Saturday, August 1, 2015

Persepolis Graphic Novel - Significance of Title (C.H.)

At some point I started to wonder if one of the two volumes would have an answer to what does the title really meant, at a first glance either of the volumes had a definite answer even in the chapter “Persepolis” of volume 1.

There are various clues throughout the graphic novel making references to the Old Persian city Pārsa, in the very first chapter Marji mentions an ancient religion Zoroastrianism whose founder was Zarathustra the first prophet from Persepolis who created the three rules: behave well, speak well and act well. Marji is also aware of old ceremonies such as the fire ceremony which is performed every full moon.

There is strong imagery on the grandeur of the Old Persian city, the Shah promised the people “I am the light of the Aryans. I will make this country the most modern of all time. Our people will regain THEIR SPLENDOR.[pg27]. The Shah went to visit the grave of Cyrus the Great to reassure him that he would properly look after modern Persia; The reaction of the people was “the population couldn’t have care less.”


In the second book we can see the drastic difference of how Iranians where treated before the Iranian Republic in the second volume of the book when Marji’s mother came to visit her, she recalls how just having an Iranian passport they would go as far as to roll the red carpet welcoming to any European country with relative ease, now Iranians have to go through everything “As Though we were all terrorists. They treat us as though we have the plague.”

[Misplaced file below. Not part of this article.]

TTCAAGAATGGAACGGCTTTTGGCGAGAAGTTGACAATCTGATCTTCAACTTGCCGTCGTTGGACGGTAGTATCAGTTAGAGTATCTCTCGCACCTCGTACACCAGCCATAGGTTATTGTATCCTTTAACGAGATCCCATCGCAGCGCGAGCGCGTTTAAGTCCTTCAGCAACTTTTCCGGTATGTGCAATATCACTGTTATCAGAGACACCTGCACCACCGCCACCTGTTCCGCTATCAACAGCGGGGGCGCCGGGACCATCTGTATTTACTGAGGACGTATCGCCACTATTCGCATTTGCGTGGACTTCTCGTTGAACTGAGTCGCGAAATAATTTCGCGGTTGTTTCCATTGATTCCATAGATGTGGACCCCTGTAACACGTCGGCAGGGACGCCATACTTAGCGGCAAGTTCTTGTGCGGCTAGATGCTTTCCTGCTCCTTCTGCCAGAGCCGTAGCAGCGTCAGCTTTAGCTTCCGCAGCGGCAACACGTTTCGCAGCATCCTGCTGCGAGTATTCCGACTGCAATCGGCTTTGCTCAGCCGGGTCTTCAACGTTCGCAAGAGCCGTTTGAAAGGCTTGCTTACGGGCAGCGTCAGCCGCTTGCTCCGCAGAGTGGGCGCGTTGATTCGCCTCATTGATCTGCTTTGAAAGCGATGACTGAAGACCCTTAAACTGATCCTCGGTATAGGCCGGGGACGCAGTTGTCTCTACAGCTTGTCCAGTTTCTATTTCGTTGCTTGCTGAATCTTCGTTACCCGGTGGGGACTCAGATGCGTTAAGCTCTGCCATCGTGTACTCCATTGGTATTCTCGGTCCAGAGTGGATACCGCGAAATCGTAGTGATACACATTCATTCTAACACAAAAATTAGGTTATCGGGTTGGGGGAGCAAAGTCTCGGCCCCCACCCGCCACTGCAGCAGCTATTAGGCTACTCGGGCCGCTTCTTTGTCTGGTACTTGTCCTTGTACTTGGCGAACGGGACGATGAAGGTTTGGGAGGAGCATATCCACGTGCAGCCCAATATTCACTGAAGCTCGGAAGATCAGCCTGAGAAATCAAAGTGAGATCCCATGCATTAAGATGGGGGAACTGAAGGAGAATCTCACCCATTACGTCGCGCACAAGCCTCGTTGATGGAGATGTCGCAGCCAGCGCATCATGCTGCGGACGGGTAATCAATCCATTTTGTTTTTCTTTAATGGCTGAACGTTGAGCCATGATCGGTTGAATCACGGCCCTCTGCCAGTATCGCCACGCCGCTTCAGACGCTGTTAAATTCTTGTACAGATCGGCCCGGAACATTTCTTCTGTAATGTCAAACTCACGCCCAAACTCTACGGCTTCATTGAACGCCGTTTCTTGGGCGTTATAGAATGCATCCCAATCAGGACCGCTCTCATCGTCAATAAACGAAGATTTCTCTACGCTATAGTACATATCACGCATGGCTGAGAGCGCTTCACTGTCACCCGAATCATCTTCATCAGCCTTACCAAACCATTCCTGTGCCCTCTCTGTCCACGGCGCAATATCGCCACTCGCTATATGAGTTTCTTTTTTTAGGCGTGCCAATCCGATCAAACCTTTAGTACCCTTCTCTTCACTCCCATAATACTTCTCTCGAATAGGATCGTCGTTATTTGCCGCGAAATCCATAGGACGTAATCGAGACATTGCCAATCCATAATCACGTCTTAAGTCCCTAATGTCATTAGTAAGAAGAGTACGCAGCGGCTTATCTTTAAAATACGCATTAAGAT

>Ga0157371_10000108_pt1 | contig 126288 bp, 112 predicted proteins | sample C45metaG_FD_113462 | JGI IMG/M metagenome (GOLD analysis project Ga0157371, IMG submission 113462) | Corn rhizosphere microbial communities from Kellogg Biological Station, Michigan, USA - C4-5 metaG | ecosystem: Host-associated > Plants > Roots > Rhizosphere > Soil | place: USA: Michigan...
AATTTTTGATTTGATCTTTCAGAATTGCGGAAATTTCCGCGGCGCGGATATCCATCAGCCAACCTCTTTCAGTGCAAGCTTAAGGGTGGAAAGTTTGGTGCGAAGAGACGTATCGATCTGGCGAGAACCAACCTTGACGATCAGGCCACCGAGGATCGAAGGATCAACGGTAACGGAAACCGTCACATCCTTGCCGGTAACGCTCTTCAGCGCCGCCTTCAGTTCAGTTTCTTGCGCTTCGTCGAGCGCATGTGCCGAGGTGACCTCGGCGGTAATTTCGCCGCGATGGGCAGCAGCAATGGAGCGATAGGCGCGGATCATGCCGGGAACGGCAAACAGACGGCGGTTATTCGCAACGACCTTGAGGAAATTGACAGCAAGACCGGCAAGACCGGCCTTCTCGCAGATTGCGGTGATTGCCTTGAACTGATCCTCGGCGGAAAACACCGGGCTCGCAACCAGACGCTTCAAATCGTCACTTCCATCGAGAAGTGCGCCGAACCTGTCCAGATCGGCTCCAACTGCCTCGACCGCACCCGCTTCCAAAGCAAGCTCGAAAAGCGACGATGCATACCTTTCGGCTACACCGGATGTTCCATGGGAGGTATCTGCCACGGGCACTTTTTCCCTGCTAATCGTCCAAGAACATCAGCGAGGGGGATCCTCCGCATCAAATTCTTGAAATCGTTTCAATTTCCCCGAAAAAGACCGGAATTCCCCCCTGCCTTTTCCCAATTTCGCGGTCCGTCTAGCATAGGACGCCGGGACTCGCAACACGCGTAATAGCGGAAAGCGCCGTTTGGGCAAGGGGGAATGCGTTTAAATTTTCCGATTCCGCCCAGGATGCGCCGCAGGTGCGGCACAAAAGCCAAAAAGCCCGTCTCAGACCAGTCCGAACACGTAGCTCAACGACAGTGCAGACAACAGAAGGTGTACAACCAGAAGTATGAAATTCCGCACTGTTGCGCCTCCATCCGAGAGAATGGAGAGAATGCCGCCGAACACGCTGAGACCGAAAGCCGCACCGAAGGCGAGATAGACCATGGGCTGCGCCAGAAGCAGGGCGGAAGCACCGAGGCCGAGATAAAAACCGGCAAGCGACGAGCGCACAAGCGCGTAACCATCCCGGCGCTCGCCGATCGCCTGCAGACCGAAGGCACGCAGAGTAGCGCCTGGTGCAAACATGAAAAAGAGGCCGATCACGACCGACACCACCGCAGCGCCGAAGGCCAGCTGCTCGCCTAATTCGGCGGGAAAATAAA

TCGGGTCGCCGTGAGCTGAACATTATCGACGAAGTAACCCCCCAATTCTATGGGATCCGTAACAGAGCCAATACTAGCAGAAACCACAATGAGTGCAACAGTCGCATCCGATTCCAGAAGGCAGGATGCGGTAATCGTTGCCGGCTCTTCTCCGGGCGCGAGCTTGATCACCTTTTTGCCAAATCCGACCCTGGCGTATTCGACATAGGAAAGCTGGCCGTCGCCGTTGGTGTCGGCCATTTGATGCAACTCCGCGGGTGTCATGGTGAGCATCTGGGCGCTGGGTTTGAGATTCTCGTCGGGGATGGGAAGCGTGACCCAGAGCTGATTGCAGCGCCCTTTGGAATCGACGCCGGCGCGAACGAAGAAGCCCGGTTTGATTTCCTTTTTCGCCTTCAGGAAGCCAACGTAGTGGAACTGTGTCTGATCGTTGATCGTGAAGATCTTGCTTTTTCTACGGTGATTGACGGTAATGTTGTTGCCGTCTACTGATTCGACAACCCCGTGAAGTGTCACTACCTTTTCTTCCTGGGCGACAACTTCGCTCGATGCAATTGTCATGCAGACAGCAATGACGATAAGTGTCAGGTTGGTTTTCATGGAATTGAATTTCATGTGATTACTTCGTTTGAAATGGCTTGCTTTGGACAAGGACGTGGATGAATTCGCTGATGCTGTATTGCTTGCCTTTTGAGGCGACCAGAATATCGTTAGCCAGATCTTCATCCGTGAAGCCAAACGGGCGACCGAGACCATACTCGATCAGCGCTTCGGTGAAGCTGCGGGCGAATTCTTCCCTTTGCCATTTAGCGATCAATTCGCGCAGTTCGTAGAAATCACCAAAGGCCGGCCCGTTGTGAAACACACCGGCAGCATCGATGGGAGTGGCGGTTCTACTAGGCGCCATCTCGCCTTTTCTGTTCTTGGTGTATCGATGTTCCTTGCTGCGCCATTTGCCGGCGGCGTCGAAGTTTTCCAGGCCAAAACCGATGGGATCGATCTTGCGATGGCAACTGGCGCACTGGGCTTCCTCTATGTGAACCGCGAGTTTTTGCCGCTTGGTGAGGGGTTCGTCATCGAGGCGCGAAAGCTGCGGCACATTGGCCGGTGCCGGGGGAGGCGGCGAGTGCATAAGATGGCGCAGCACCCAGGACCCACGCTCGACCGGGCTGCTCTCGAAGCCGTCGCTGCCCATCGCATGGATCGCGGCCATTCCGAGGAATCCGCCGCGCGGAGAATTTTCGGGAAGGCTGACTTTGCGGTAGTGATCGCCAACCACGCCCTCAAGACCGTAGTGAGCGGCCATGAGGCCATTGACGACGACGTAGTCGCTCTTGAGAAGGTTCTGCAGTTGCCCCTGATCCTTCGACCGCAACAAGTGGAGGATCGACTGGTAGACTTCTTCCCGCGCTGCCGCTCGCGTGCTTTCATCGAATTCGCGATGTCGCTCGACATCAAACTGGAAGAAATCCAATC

In my opinion the title of the graphic novel was a way to illustrate the vast difference on ancient Iran, Persepolis considered to be one of the ancient world’s largest and most powerful empire, a prominent city covering a huge area in the middle which stretched for thousands of miles from the Mediterranean sea to Afghanistan[6C] on the other hand a stark comparison to modern day Iran a country ravaged by revolution, wars, revolution and corruption.

If you are interested in learning more about the ancient city of Parsa (Persepolis) I have found the following article which describes the many architectural and cultural elements embedded in the ruins of Persepolis Article Link

1 comment:

  1. I really like your interpretation of what the word means- especially since it's so close to it's root which means 'City of the Persians'. The power of a name is something that can be really transforming, either to preserve or to alter. Derek Alderman talks about the power of naming- an preview of his work can be found here: